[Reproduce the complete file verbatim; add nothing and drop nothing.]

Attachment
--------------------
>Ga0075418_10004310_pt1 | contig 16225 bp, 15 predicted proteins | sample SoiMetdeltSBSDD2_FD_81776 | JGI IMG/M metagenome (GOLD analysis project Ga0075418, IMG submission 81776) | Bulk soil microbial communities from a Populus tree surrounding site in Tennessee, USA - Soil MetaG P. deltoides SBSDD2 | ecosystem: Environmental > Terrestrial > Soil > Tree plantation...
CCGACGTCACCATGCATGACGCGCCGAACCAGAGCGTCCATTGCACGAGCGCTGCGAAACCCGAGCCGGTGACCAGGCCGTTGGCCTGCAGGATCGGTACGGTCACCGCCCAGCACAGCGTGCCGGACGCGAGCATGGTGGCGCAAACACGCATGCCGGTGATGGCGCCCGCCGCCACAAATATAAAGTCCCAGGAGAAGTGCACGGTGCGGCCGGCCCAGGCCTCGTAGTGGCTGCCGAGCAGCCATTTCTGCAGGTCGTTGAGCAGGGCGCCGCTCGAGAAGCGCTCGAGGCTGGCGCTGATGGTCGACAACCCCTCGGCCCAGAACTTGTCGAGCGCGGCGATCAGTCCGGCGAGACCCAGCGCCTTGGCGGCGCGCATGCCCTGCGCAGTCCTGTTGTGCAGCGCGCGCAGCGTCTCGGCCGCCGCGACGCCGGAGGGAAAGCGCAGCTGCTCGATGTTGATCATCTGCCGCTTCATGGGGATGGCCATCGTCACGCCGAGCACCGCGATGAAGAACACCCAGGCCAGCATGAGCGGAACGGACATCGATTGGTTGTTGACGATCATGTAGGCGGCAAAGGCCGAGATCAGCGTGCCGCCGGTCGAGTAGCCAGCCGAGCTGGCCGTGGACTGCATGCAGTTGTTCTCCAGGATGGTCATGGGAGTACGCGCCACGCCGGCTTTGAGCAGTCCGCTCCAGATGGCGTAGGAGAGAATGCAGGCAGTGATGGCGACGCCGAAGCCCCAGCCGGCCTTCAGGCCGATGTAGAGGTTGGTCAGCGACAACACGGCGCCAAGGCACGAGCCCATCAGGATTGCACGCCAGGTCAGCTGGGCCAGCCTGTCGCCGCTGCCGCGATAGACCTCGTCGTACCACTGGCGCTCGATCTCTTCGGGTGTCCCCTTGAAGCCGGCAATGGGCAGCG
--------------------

>Ga0075418_10004310_pt1 | contig 16225 bp, 15 predicted proteins | sample SoiMetdeltSBSDD2_FD_81776 | JGI IMG/M metagenome (GOLD analysis project Ga0075418, IMG submission 81776) | Bulk soil microbial communities from a Populus tree surrounding site in Tennessee, USA - Soil MetaG P. deltoides SBSDD2 | ecosystem: Environmental > Terrestrial > Soil > Tree plantation...
CCGACGTCACCATGCATGACGCGCCGAACCAGAGCGTCCATTGCACGAGCGCTGCGAAACCCGAGCCGGTGACCAGGCCGTTGGCCTGCAGGATCGGTACGGTCACCGCCCAGCACAGCGTGCCGGACGCGAGCATGGTGGCGCAAACACGCATGCCGGTGATGGCGCCCGCCGCCACAAATATAAAGTCCCAGGAGAAGTGCACGGTGCGGCCGGCCCAGGCCTCGTAGTGGCTGCCGAGCAGCCATTTCTGCAGGTCGTTGAGCAGGGCGCCGCTCGAGAAGCGCTCGAGGCTGGCGCTGATGGTCGACAACCCCTCGGCCCAGAACTTGTCGAGCGCGGCGATCAGTCCGGCGAGACCCAGCGCCTTGGCGGCGCGCATGCCCTGCGCAGTCCTGTTGTGCAGCGCGCGCAGCGTCTCGGCCGCCGCGACGCCGGAGGGAAAGCGCAGCTGCTCGATGTTGATCATCTGCCGCTTCATGGGGATGGCCATCGTCACGCCGAGCACCGCGATGAAGAACACCCAGGCCAGCATGAGCGGAACGGACATCGATTGGTTGTTGACGATCATGTAGGCGGCAAAGGCCGAGATCAGCGTGCCGCCGGTCGAGTAGCCAGCCGAGCTGGCCGTGGACTGCATGCAGTTGTTCTCCAGGATGGTCATGGGAGTACGCGCCACGCCGGCTTTGAGCAGTCCGCTCCAGATGGCGTAGGAGAGAATGCAGGCAGTGATGGCGACGCCGAAGCCCCAGCCGGCCTTCAGGCCGATGTAGAGGTTGGTCAGCGACAACACGGCGCCAAGGCACGAGCCCATCAGGATTGCACGCCAGGTCAGCTGGGCCAGCCTGTCGCCGCTGCCGCGATAGACCTCGTCGTACCACTGGCGCTCGATCTCTTCGGGTGTCCCCTTGAAGCCGGCAATGGGCAGCG